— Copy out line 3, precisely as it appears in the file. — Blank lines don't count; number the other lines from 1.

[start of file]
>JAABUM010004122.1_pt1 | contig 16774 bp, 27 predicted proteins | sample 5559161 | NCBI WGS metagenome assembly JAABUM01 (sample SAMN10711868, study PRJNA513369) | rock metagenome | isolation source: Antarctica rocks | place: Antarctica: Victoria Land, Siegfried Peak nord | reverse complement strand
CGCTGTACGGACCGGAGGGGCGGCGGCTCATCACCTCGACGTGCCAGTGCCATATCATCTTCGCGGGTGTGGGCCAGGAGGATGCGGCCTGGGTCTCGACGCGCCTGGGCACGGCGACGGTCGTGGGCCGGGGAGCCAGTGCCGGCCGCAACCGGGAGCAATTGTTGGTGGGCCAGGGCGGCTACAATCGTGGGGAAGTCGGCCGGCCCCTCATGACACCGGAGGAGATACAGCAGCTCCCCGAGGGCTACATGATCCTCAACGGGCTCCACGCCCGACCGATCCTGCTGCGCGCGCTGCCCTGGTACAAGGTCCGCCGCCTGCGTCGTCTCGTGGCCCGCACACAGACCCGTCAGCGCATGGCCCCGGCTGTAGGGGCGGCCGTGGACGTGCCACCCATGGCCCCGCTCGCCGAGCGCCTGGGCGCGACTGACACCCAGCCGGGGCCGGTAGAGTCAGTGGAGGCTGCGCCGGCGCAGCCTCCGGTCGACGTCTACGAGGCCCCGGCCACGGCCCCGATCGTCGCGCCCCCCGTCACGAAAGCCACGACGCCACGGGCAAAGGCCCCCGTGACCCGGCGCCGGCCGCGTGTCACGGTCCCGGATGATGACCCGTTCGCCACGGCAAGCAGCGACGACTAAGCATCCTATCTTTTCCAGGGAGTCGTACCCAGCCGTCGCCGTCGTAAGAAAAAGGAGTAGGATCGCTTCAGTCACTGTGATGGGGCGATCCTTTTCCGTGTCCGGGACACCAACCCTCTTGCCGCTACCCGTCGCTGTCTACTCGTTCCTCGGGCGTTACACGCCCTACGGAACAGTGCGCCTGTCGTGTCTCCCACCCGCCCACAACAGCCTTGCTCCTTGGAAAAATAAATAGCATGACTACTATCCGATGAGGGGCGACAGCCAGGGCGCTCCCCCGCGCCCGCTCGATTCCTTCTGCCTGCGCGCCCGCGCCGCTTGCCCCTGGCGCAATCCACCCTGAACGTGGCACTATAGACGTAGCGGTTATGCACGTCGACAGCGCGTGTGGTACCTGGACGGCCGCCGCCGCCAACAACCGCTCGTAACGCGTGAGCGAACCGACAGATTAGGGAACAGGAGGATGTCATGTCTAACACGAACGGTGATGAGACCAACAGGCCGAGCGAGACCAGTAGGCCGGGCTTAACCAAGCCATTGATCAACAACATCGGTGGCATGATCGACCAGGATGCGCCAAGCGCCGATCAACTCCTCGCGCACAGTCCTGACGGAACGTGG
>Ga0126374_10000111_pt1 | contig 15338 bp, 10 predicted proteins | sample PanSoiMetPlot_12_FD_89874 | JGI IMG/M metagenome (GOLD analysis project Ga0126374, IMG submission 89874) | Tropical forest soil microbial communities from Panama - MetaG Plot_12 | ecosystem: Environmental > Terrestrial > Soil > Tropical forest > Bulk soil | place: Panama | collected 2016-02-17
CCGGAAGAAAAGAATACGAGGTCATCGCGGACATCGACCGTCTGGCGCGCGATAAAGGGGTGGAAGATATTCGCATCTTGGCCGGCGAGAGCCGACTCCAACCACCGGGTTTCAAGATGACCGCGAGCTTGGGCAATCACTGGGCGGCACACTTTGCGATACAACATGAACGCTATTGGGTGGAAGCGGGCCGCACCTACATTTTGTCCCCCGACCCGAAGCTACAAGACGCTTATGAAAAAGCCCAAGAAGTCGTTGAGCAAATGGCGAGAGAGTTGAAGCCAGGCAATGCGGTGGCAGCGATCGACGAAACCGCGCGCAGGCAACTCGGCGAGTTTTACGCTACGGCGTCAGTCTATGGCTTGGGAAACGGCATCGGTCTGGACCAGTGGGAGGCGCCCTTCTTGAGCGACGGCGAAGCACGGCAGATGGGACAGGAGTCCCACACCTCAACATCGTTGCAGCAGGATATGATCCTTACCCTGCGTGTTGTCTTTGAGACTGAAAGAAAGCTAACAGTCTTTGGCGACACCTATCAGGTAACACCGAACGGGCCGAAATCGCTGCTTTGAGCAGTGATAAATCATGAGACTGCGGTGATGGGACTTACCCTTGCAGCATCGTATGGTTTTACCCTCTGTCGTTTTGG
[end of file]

>Ga0126374_10000111_pt1 | contig 15338 bp, 10 predicted proteins | sample PanSoiMetPlot_12_FD_89874 | JGI IMG/M metagenome (GOLD analysis project Ga0126374, IMG submission 89874) | Tropical forest soil microbial communities from Panama - MetaG Plot_12 | ecosystem: Environmental > Terrestrial > Soil > Tropical forest > Bulk soil | place: Panama | collected 2016-02-17